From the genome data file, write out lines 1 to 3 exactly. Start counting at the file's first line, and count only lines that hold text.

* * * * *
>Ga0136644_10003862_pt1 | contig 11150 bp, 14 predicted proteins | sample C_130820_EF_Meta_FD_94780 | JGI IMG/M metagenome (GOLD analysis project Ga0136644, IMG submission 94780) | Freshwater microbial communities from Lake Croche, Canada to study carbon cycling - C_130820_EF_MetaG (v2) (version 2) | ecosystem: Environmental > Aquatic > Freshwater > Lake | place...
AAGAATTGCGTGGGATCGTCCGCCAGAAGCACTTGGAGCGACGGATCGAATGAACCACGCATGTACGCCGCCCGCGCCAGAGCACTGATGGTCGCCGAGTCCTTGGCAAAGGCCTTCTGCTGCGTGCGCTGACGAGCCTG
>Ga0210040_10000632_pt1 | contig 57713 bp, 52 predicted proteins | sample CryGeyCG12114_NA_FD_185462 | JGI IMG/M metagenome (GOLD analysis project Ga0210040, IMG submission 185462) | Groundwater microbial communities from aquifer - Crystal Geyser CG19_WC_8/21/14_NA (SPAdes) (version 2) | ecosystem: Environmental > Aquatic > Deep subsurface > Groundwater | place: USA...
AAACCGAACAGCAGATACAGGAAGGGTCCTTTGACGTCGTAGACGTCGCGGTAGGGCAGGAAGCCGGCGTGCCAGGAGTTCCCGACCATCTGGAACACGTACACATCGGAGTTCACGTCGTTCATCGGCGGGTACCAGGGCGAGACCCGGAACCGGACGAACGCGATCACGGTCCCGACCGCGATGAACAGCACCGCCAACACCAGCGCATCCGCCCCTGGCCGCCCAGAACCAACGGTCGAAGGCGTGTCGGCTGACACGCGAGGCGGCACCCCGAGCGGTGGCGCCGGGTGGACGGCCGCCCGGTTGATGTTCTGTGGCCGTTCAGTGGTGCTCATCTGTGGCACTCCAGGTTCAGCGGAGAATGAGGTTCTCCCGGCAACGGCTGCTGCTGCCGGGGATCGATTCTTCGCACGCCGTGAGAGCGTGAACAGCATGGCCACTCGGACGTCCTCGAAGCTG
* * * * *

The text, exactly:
>Ga0136644_10003862_pt1 | contig 11150 bp, 14 predicted proteins | sample C_130820_EF_Meta_FD_94780 | JGI IMG/M metagenome (GOLD analysis project Ga0136644, IMG submission 94780) | Freshwater microbial communities from Lake Croche, Canada to study carbon cycling - C_130820_EF_MetaG (v2) (version 2) | ecosystem: Environmental > Aquatic > Freshwater > Lake | place...
AAGAATTGCGTGGGATCGTCCGCCAGAAGCACTTGGAGCGACGGATCGAATGAACCACGCATGTACGCCGCCCGCGCCAGAGCACTGATGGTCGCCGAGTCCTTGGCAAAGGCCTTCTGCTGCGTGCGCTGACGAGCCTG
>Ga0210040_10000632_pt1 | contig 57713 bp, 52 predicted proteins | sample CryGeyCG12114_NA_FD_185462 | JGI IMG/M metagenome (GOLD analysis project Ga0210040, IMG submission 185462) | Groundwater microbial communities from aquifer - Crystal Geyser CG19_WC_8/21/14_NA (SPAdes) (version 2) | ecosystem: Environmental > Aquatic > Deep subsurface > Groundwater | place: USA...